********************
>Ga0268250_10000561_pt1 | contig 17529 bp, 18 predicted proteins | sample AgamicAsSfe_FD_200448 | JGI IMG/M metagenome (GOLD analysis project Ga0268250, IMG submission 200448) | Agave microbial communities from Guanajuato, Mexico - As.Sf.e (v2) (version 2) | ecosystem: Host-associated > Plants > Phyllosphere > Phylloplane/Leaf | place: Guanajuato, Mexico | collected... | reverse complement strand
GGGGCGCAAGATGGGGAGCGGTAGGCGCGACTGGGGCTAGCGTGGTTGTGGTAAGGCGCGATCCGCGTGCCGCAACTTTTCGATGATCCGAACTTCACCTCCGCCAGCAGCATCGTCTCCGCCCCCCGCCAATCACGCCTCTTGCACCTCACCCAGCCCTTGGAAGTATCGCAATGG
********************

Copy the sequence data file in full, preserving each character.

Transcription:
>Ga0268250_10000561_pt1 | contig 17529 bp, 18 predicted proteins | sample AgamicAsSfe_FD_200448 | JGI IMG/M metagenome (GOLD analysis project Ga0268250, IMG submission 200448) | Agave microbial communities from Guanajuato, Mexico - As.Sf.e (v2) (version 2) | ecosystem: Host-associated > Plants > Phyllosphere > Phylloplane/Leaf | place: Guanajuato, Mexico | collected... | reverse complement strand
GGGGCGCAAGATGGGGAGCGGTAGGCGCGACTGGGGCTAGCGTGGTTGTGGTAAGGCGCGATCCGCGTGCCGCAACTTTTCGATGATCCGAACTTCACCTCCGCCAGCAGCATCGTCTCCGCCCCCCGCCAATCACGCCTCTTGCACCTCACCCAGCCCTTGGAAGTATCGCAATGG